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US: Boeing Punished for Stolen Data

by Renae MerleWashington Post
July 25th, 2003

The Air Force stripped Boeing Co. of $ 1 billion in potential revenue as a penalty for possessing documents stolen from Lockheed Martin Corp. during a competition for a large contract to launch military satellites.

The Air Force also suspended three Boeing space subsidiaries from winning new government contracts for an unspecified period, delivering a sharp blow to the company's already battered space and communications operations. Those divisions account for about one-fifth of Boeing's revenue.

The penalties stem from an Air Force inquiry that found that Chicago-based Boeing violated federal law during a 1998 competition for a $ 1.8 billion contract to launch weather, spy and communications satellites. Two former Boeing employees, William Erskine and Kenneth Branch, possessed stolen Lockheed Martin documents while working on Boeing's proposal, the Air Force found. Erskine and Branch, a former Lockheed employee who arrived at Boeing with the documents, have been indicted by a Los Angeles grand jury.

Boeing also faces a lawsuit by Bethesda-based Lockheed and a Justice Department investigation.

The ruling reallocates the planned launches under the rocket contract, giving the majority to Lockheed and resulting in the $ 1 billion loss of business for Boeing. Under the original contract, Boeing was awarded 19 launches to Lockheed's seven. Yesterday, the Air Force boosted Lockheed's launches to 14 and decreased Boeing's to 12.

"We do not tolerate breaches of procurement integrity, and we hold industry accountable for the actions of their employees," said Peter B. Teets, undersecretary of the Air Force. Boeing committed "serious and substantial violations of federal law," he said.

The Air Force also disqualified Boeing from competing for three additional launches under the program and awarded them to Lockheed.

Teets said he was staggered by both the number of Lockheed documents -- 25,000 -- in Boeing's possession during the competition and the quality of them. Boeing was not forthcoming about the quantity of the documents and did not turn them all over for four years, he said.

"I have never heard of a case of this scale," Teets said.

The suspension of future contracts for the Boeing space units will remain in place -- possibly for 60 to 90 days -- until the Air Force is satisfied the company has changed its ways and atoned for its misdeeds, he said.

As part of its ruling, the Air Force will help Lockheed finance the development of a $ 200 million West Coast launchpad that it needs to fulfill the contract. Lockheed had scrapped plans for the facility after the company was originally awarded so few launches, saying it could not afford it.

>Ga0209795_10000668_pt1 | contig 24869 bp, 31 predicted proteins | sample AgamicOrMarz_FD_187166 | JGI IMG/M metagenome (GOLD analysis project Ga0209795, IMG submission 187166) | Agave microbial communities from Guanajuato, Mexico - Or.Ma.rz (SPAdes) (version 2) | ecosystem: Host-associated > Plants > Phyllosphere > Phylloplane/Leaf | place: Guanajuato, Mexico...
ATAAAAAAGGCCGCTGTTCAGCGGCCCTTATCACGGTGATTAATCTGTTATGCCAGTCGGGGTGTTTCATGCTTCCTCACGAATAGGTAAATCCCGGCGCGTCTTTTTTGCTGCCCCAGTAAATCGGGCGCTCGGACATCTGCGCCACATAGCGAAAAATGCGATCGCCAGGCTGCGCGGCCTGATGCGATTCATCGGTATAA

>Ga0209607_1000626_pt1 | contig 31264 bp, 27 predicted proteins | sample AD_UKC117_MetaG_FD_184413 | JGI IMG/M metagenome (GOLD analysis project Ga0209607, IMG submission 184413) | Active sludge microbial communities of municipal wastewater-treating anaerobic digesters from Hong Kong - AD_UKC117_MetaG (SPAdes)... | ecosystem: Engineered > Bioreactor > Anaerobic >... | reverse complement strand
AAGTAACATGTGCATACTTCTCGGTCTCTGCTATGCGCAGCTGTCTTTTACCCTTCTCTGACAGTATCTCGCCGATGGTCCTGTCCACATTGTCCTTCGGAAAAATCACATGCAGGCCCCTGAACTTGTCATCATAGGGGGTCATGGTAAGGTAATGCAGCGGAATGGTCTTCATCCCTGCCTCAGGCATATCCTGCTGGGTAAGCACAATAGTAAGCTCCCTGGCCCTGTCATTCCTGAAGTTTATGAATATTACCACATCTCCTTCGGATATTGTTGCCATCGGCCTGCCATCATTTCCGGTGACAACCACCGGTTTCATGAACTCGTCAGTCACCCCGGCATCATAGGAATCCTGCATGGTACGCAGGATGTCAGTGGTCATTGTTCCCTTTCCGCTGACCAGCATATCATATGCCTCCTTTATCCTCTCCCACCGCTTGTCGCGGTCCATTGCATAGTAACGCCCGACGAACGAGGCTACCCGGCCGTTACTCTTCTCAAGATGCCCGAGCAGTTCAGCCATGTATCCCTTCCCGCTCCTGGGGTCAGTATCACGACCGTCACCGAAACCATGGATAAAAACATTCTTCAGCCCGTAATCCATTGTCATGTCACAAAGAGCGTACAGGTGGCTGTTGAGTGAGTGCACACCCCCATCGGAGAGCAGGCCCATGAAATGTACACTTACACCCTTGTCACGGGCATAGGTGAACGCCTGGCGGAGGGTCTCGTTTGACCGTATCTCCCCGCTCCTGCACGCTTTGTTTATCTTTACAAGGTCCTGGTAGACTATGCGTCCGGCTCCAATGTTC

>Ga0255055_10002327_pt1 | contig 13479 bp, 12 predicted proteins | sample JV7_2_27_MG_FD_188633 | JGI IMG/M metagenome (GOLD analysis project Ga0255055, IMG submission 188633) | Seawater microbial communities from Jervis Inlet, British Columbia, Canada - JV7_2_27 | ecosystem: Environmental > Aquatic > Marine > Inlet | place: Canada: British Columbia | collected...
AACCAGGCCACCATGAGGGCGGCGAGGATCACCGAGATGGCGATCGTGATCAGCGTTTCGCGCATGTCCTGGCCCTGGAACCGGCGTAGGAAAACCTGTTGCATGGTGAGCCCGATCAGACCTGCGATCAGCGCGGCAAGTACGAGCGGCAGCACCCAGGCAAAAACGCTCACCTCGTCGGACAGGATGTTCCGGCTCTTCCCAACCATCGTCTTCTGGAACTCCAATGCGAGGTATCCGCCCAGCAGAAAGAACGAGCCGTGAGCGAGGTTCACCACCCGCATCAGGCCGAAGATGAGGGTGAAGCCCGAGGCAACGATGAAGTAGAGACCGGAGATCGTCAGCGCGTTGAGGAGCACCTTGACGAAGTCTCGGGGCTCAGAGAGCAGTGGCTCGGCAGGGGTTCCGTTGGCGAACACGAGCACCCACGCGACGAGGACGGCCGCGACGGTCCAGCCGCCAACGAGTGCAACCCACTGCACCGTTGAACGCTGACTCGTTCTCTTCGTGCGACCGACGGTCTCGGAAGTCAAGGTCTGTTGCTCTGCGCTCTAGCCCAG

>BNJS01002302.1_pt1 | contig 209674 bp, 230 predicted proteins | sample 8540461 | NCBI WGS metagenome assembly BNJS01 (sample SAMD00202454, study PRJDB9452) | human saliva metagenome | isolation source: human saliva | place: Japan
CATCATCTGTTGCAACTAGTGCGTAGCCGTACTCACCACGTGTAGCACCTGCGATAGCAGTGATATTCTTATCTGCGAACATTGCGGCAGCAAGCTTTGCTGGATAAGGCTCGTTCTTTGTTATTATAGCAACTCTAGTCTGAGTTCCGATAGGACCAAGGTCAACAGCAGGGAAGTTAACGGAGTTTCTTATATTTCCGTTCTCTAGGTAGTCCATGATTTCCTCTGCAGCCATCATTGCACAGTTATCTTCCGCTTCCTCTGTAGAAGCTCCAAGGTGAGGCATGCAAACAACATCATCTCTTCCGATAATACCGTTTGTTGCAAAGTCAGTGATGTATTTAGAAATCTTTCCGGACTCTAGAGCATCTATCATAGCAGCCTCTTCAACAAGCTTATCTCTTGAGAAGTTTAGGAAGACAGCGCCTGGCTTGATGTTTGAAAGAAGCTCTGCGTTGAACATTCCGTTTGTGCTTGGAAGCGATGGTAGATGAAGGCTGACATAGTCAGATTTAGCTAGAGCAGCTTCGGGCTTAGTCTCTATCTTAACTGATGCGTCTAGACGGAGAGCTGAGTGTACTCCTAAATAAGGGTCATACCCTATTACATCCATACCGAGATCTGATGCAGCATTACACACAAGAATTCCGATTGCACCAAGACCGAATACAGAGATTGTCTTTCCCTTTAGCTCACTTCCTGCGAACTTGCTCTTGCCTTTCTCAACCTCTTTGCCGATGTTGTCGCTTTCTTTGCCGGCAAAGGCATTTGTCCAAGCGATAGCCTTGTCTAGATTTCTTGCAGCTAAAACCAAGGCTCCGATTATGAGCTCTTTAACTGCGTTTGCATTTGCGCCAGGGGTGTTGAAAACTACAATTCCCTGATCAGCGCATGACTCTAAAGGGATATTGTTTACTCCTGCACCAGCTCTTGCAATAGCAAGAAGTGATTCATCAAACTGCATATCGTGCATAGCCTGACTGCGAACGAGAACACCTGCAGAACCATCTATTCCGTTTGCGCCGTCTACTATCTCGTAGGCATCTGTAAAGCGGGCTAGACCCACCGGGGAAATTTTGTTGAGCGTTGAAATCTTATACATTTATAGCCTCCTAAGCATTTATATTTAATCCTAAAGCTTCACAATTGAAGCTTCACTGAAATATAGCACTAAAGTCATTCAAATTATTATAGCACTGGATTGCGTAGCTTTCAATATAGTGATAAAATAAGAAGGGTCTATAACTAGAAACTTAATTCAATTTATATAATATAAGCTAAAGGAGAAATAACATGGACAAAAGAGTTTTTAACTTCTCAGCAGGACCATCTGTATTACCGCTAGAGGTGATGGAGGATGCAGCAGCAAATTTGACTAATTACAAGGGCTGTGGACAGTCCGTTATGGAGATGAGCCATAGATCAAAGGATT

The ruling "is a stunning rebuke to Boeing from its most important customer," said Loren B. Thompson, a defense industry analyst for the Arlington-based Lexington Institute. "It means the company will have to rethink whether it wants to be in the launch business."

"Boeing has invested billions of dollars in trying to become the global leader in space," Thompson added. "Right now it is not so clear they are ever going to make a good return on that investment."

Philip M. Condit, Boeing's chairman and chief executive, struck a contrite note yesterday, saying he understood why the penalties were necessary.

"We are extremely disappointed by the circumstances that prompted our customer's action, but we understand the U.S. Air Force's position that unethical behavior will not be tolerated," Condit said in a statement. "We apologize for our actions."

Last week, Boeing appointed former senator Warren B. Rudman (R-N.H.) to lead an independent review of the company's policies on ethics and the handling of competitive information.

The ruling comes as Boeing is suffering from a weak market in aircraft sales, its core business, and is seeking to offset the sluggishness with an expansion of military contracts. The Air Force made the announcement after the stock markets closed. Shares of Boeing fell 49 cents yesterday to close at $ 32.20.

The reallocation of the launches and the establishment of a Lockheed facility on the West Coast even the playing field but do not permanently impair Boeing, said Marco A. Caceres, a senior analyst and director of space studies at Teal Group Corp., a defense research firm.

"What has happened is that Boeing has lost its huge advantage over Lockheed, but it's not at a disadvantage," he said. "It's not a bad deal for Boeing given that they are guilty of something."

Lockheed said it would continue to pursue its lawsuit against Boeing. "We have said from the very outset that honest and fair competition is a bedrock principle of business in the United States," said Thomas J. Jurkowsky, a Lockheed spokesman. "Our role is to now execute [the Air Force's] decision by providing high quality and reliability in our launch services."

The Pentagon was under pressure to take tough action against Boeing in part because this was not the first time the company has been accused of using a competitor's documents in a bidding competition, industry analysts said.

The General Accounting Office found that Boeing used proprietary Raytheon Co. documents during a competition in the late 1990s to provide the "kill vehicle" that is key to the U.S. missile defense system. The vehicle soars into space on a booster rocket, homes in on an enemy warhead and destroys it. The Air Force found that Boeing had studied Raytheon's approach after inadvertently obtaining the documents. Boeing then bowed out of the competition, and Raytheon received the contract.

In a recent study, the Project on Government Oversight, a government watchdog group, found that Boeing committed 50 acts of misconduct and paid $ 378.9 million in fines and penalties between 1990 and 2003.





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